Intervention Start Date
Intervention End Date
Primary Outcomes (end points)
CFM50 reductions, Reductions in energy consumption as assessed on utility bills, Quantity and type of findings and deficiencies tabulated from post-weatherization inspection reports
Primary Outcomes (explanation)
Secondary Outcomes (end points)
CFM50 reductions at concurrent but ineligible jobs, CFM50 reductions as a function of time after intervention (learning)
Secondary Outcomes (explanation)
Our experiment offers bonus payments to contractors who achieve CFM50 readings below the minimum required by the state, which is 10% above the “target” that is based on the starting value. (The 10% allowance by the state takes into account that some homes have characteristics that make achieving target unusually difficult.) We will have two different treatment arms, one with a “high” payment ($1.00) and one with a “low” payment ($.40) per CFM50 reduction reductions beyond 10% above target. The control jobs will not be eligible for bonus payments.
In addition to the data from WeatherWorks and utilities, we will also be tracking information directly from agencies on the inspector reports. Each month, a representative from each weatherization agency will be asked to report on the number of contractor call-backs, and what the call-backs were for. We will be merging the information with data in WeatherWorks based on the job number.
Experimental Design Details
When a new job is initiated in the WeatherWorks system, it will automatically be assigned to the “high” payment treatment, “low” payment treatment, or control. The overall aim of the project is to have group populations of 25%, 25%, 50%, respectively. Randomization is done through custom software built into the program that generates the work orders. The state of Illinois expects to weatherize approximately 1500 homes outside of Cook County in program year 2018. 1200 of these will be done on single family homes for which we have utility data. Therefore, we expected roughly 300 jobs for each of our 2 treatments and 600 for the control group. If a job is assigned to one of the two treatment groups, there will be a message printed on the front of the work order indicating that it is eligible for a $1.00 or $.40/ CFM50 bonus, how that bonus will be calculated, and how to receive payment.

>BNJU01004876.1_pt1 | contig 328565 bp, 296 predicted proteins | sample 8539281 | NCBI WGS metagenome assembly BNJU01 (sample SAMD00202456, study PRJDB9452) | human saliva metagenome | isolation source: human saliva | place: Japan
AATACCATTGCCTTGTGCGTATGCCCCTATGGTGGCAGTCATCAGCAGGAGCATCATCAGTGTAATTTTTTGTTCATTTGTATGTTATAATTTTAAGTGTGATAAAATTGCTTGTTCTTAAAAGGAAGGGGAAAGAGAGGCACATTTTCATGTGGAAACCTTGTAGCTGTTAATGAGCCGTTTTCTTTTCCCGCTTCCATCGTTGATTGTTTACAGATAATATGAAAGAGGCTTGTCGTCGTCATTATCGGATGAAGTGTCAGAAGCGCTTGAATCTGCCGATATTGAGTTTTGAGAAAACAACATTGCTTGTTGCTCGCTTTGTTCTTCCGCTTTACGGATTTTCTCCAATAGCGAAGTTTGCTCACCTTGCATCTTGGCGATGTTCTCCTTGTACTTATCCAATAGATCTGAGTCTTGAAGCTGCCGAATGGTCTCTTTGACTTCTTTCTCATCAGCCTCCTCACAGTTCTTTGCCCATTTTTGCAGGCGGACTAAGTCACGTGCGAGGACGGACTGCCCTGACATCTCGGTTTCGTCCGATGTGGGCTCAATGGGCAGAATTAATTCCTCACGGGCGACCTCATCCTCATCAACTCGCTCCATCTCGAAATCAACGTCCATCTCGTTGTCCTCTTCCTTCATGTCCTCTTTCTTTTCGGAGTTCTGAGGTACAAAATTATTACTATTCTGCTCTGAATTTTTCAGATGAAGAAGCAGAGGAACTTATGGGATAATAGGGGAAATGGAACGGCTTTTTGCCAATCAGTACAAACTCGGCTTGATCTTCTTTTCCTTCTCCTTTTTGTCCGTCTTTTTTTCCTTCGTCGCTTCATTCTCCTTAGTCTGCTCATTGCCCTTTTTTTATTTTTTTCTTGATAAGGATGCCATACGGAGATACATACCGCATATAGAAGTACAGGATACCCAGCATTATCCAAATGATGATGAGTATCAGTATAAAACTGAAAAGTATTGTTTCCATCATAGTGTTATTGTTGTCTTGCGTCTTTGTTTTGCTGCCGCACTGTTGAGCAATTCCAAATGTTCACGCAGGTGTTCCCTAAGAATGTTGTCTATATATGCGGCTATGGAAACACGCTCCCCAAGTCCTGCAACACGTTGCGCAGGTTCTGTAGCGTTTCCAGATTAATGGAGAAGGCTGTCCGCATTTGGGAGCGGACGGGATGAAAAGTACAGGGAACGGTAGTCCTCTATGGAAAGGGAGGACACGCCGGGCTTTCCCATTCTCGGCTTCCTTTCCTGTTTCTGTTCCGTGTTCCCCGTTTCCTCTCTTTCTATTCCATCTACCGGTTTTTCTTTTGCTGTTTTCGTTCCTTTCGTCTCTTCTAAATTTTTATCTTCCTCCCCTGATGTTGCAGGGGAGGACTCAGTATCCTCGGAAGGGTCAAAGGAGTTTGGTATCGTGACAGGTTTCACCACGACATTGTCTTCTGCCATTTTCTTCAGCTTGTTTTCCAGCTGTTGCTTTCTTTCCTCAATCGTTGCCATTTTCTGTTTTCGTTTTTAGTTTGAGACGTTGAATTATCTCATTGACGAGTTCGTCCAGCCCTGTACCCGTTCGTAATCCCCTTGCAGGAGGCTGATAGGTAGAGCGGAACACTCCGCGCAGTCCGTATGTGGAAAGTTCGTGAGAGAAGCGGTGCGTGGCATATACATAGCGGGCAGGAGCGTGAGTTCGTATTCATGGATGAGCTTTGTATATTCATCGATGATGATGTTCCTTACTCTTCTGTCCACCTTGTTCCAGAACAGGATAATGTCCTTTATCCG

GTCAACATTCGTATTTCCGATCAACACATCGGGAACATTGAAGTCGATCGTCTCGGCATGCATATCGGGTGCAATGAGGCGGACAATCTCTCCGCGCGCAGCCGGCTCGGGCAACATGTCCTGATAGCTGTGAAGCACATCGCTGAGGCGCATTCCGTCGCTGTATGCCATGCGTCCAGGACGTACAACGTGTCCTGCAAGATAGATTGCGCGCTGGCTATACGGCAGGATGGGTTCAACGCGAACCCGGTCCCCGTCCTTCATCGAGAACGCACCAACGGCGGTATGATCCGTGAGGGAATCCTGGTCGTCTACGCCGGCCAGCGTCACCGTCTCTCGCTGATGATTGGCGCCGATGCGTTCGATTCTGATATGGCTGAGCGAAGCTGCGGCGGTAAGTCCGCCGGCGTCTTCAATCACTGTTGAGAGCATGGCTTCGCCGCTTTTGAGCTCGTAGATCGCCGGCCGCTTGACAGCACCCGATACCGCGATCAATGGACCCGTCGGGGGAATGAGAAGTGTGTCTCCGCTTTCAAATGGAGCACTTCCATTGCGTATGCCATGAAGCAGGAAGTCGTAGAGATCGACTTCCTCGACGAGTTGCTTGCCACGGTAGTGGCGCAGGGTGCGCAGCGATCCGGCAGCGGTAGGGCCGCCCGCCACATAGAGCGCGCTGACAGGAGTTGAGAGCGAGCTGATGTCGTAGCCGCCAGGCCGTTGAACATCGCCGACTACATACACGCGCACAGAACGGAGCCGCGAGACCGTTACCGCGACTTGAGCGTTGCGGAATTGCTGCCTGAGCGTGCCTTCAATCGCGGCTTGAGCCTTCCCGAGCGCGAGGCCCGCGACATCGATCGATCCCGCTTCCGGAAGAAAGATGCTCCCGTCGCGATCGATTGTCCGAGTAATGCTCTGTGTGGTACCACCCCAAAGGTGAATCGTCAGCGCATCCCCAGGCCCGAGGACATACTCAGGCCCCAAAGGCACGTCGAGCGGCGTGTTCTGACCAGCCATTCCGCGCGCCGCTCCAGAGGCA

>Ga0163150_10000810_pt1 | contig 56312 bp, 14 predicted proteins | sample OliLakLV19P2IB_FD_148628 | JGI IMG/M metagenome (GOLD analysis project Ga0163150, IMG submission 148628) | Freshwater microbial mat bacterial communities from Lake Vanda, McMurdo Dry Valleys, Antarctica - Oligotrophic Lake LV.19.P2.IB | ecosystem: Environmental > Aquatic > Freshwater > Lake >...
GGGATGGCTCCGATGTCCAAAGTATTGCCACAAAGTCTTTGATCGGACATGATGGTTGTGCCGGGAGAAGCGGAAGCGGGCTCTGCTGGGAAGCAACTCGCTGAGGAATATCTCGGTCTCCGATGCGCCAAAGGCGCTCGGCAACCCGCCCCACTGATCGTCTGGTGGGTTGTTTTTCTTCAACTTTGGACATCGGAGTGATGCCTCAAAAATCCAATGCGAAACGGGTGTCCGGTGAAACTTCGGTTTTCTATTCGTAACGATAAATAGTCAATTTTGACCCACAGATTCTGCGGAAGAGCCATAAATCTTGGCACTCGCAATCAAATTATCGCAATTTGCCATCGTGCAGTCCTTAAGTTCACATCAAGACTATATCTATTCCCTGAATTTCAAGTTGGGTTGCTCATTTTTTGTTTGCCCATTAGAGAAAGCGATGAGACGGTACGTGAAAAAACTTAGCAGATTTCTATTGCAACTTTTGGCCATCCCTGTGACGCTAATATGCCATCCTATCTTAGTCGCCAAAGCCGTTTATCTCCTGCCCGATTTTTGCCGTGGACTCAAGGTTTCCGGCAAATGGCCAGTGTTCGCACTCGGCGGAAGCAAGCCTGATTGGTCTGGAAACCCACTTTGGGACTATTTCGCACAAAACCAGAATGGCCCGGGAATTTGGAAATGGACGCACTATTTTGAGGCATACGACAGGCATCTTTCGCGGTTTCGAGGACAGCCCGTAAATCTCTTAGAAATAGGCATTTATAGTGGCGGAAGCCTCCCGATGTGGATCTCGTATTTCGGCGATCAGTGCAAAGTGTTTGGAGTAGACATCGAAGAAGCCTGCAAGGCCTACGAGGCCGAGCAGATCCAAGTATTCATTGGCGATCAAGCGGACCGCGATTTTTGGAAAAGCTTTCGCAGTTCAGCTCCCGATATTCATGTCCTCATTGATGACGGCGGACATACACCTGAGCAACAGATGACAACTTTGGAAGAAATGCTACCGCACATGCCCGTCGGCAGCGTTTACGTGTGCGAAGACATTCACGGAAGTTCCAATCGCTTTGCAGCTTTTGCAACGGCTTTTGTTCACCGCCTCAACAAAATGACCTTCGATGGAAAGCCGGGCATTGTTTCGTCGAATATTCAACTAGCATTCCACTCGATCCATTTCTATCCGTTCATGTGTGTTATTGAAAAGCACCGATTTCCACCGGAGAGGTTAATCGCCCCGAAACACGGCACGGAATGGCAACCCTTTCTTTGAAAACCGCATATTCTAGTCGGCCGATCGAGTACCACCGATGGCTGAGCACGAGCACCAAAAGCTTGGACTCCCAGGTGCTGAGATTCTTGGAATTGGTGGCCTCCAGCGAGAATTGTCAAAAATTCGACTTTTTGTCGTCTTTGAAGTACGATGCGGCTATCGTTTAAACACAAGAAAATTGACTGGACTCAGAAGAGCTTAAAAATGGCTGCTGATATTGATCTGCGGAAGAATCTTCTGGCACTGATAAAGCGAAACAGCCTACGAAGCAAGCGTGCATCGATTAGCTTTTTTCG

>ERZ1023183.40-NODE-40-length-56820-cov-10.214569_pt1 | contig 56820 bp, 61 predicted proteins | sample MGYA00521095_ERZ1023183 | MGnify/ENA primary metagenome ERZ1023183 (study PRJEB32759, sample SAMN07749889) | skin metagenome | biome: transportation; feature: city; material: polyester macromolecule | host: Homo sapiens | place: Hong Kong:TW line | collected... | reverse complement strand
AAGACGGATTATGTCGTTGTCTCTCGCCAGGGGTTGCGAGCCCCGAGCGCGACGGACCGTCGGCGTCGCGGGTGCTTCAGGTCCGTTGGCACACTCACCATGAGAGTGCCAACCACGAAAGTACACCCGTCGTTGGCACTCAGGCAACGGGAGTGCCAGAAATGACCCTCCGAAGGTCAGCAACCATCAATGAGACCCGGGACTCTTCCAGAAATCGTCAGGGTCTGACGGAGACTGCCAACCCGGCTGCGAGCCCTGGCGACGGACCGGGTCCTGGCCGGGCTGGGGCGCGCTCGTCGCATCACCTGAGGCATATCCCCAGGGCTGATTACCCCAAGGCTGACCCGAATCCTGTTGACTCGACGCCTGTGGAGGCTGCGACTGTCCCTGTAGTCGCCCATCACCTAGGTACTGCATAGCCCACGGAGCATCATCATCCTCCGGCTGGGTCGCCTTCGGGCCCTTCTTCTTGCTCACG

Was the treatment clustered?
Sample size: planned number of clusters
Sample size: planned number of observations
Sample size (or number of clusters) by treatment arms
300 “high” payment treatment, 300 “low” payment treatment, 600 control
Minimum detectable effect size for main outcomes (accounting for sample design and clustering)
We utilize prior utility and air sealing data from the Weatherization program to identify the sample size requirements for a statistical power. In order to address autocorrelation in monthly energy consumption data, we simulate the minimum detectable effect for our experiment, clustering our standard errors at the house-level. The 3 tables below display the results of these simulations for: (1) Total electricity consumption (electric + gas), gas consumption, and CFM Reductions. All tests presented below utilize 1,000 simulated regressions and assume 90% test power, and a total sample size of 1200 (note: 90% test power provides more conservative estimates than standard power 80% power values used). Each row represents a number of treated jobs. Each column represents a percentage point effect. The numbers in the cells are the p-value assuming our level of power. We note that there have been multiple changes in the funding restrictions and air sealing targets in the weatherization program in the past few years, so these power calculations may not represent the variance in these outcomes in 2017-2018.
Our power calculations suggest that for a sample of 600 treated and 600 control jobs, the MDE for gas and electricity consumption is 4-5 percentage points, the MDE for gas consumption is 3-4 percentage points, and the MDE for CFM reductions is 6-7 percentage points. For a sample of 300 treated (Low/High Groups) and 600 control jobs, the MDE for gas and electricity consumption is 5-6 percentage points, the MDE for gas consumption is 4-5 percentage points, and the MDE for CFM reductions is 7-8 percentage points.
INSTITUTIONAL REVIEW BOARDS (IRBs)
University of Illinois at Urbana-Champaign Institutional Review Board (IRB)
IRB Approval Date
IRB Approval Number
Post Trial Information
Is the intervention completed?
Is data collection complete?